We got the last parking place in some campground and took off for Canada the next morning, passing through Wyoming to buy fireworks. The reason that we didn't get to Canada the second day was that Montana was in the way; there is a reason it's called Big Sky Country. We decided to take a back road, thinking for some reason that the main highway might be too crowded. Jason kept holding up signs about needing to get out and go fishing. He also held up signs about needing to use the bathroom, wanting to eat, or that Sherry was crying. Occasionally he would light a ladyfinger firecracker and throw it out on the road, scaring us out of what was left of our minds. Every time he would swear it was the very last one and every time, he was flat out lying! We would swab the deck a couple of times a day to get rid of chips and red punch. (That was before scientists warned us about children and red punch.)

Both tanks were on fumes when we pulled into Buffalo. We stopped to eat, gas up and use the facilities. On the way out of town, one of the truck tires blew out, sounding like a musket shot. I still shudder to think of what could have happened had that occurred any other time that day; we had driven almost 6 hours without seeing one other vehicle. Somewhere south of the Continental Divide, we gave up and camped in the Montana wilderness for the evening. During the night, a spider bit poor little Nik on his cheek, resulting in swelling that closed his eye shut.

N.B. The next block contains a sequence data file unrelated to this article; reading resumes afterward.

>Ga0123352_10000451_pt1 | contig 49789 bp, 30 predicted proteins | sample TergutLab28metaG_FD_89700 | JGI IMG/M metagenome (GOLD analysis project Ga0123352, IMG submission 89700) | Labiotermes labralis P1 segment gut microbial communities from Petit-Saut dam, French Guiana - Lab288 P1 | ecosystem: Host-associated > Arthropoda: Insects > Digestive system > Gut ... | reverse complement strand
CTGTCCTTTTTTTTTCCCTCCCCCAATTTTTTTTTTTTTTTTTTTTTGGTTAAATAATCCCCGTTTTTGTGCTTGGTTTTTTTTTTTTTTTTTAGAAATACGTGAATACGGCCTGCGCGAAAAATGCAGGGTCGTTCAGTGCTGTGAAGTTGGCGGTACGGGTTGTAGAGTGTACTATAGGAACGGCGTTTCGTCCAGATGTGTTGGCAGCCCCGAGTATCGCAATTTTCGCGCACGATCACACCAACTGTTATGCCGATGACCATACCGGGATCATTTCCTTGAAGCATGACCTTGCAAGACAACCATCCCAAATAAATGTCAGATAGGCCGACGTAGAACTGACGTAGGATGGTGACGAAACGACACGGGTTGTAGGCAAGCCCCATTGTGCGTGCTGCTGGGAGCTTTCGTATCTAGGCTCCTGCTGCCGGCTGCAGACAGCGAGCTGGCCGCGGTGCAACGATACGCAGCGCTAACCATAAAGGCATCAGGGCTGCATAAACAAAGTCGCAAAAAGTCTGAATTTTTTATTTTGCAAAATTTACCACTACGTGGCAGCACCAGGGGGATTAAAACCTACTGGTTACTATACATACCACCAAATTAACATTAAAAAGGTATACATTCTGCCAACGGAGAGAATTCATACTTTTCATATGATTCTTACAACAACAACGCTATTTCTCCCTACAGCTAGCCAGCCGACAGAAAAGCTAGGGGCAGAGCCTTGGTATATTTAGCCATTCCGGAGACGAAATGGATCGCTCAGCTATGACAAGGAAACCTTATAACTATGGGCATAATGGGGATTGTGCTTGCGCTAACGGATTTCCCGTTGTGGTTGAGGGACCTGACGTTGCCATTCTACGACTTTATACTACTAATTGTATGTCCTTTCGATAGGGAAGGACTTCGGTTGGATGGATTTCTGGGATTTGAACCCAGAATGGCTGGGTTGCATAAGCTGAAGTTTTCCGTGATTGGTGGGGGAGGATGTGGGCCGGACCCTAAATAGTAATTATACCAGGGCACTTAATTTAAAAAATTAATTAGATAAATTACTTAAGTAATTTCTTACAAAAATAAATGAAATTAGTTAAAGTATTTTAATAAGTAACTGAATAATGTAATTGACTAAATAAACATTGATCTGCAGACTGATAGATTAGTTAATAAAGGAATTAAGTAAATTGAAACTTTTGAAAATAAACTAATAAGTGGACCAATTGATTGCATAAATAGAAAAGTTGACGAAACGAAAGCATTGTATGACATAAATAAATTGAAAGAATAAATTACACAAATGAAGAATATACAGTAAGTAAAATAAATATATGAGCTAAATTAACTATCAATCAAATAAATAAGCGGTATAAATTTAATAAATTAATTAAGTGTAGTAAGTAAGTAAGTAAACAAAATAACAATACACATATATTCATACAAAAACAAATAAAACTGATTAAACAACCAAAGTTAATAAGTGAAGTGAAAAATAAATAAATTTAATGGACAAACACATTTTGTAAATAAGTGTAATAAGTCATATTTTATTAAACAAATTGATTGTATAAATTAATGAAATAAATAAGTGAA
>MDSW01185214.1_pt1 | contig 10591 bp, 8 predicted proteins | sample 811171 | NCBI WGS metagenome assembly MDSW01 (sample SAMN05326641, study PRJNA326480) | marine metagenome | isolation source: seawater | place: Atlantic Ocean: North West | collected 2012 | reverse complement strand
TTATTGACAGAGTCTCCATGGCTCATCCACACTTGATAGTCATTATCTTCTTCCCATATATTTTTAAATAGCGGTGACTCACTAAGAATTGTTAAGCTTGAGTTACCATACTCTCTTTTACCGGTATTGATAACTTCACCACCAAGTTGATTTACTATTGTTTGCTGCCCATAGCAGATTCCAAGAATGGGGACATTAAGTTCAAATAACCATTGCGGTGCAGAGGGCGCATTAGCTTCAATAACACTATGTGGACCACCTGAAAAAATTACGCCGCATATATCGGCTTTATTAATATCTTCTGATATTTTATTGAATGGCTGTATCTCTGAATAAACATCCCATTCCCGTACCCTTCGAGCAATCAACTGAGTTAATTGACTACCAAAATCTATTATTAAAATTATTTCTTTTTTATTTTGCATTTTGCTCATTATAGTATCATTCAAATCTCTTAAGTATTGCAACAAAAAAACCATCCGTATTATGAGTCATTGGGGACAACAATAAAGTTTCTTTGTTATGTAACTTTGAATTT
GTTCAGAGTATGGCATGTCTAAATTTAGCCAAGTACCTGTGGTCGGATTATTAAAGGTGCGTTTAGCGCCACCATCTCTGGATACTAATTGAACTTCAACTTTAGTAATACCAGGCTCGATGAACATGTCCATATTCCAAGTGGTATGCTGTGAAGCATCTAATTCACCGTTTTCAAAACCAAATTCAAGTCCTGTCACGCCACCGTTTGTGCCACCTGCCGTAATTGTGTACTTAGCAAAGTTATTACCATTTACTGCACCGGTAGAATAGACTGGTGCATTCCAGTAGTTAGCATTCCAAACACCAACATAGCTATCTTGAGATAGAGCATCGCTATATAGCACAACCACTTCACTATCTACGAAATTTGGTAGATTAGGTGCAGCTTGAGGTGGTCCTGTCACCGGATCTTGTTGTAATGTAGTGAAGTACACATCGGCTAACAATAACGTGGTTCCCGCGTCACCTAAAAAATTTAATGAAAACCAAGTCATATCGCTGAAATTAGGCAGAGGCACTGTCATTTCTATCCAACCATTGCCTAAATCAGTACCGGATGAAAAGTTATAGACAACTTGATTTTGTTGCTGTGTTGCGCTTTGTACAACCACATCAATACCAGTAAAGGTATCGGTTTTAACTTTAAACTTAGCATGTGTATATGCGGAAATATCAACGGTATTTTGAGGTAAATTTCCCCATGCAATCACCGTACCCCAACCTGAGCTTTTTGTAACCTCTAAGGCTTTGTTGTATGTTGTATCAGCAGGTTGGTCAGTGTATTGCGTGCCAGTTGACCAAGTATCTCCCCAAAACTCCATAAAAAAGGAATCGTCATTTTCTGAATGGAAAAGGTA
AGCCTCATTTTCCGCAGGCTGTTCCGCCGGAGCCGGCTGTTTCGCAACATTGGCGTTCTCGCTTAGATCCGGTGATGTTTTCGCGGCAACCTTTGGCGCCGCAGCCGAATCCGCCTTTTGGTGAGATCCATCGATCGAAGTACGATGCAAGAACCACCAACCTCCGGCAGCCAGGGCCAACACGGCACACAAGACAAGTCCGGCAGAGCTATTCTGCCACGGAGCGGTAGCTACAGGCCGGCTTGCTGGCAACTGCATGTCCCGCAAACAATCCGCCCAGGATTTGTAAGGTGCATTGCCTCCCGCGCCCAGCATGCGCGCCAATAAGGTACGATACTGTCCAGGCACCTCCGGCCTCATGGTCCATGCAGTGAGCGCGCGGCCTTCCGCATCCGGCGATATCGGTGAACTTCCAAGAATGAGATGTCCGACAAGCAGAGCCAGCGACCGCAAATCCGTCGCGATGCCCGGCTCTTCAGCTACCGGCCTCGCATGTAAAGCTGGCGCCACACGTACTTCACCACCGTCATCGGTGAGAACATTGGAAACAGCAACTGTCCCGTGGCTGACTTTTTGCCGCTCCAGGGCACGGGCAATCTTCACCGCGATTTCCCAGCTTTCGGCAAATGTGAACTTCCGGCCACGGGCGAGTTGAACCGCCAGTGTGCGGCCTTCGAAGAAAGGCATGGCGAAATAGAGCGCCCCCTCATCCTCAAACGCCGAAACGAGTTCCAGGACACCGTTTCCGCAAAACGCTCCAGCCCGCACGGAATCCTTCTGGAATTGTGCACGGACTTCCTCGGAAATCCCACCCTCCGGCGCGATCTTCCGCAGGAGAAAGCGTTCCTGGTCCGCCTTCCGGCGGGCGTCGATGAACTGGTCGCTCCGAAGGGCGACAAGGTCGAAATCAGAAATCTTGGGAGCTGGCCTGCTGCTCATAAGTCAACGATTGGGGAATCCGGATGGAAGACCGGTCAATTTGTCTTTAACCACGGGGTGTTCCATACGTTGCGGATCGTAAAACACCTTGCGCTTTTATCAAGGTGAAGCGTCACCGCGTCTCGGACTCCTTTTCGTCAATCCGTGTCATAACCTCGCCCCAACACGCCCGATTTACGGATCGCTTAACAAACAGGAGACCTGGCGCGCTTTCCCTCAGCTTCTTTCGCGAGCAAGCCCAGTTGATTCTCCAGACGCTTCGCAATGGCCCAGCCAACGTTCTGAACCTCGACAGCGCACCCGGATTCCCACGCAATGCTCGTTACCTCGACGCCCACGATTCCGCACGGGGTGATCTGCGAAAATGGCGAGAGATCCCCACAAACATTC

When we arrived at the Canadian border, a man came out and asked us where we were from and if we had any booze, rifles or fireworks. No, No, and Yes. He also commented on how some people from Vernal had just come through a few vehicles before. Turns out they were our neighbors. He didn't ask for our passports, because back then Canada was considered an extension of Idaho or Montana rather than another country, and regular people didn't carry passports anyway. He said we had to turn around or leave our fireworks with him, to be forfeit if we didn't return for them by nighttime. That put a real crimp in our travel plans, since we had invested a week's wages on them. What we did was leave them with him temporarily, but crossed the border just so we could say we had. I'll never forget pulling that long trailer up the road to St. Mary or Martha's Lake by Waterton Park, where coincidentally my son-in-law now works.


The gas pedal was to the floor and we were barely moving. Since it was straight uphill, the gas tank register sunk like a rock. For once, everybody was quiet; nothing like fear to silence the crowd.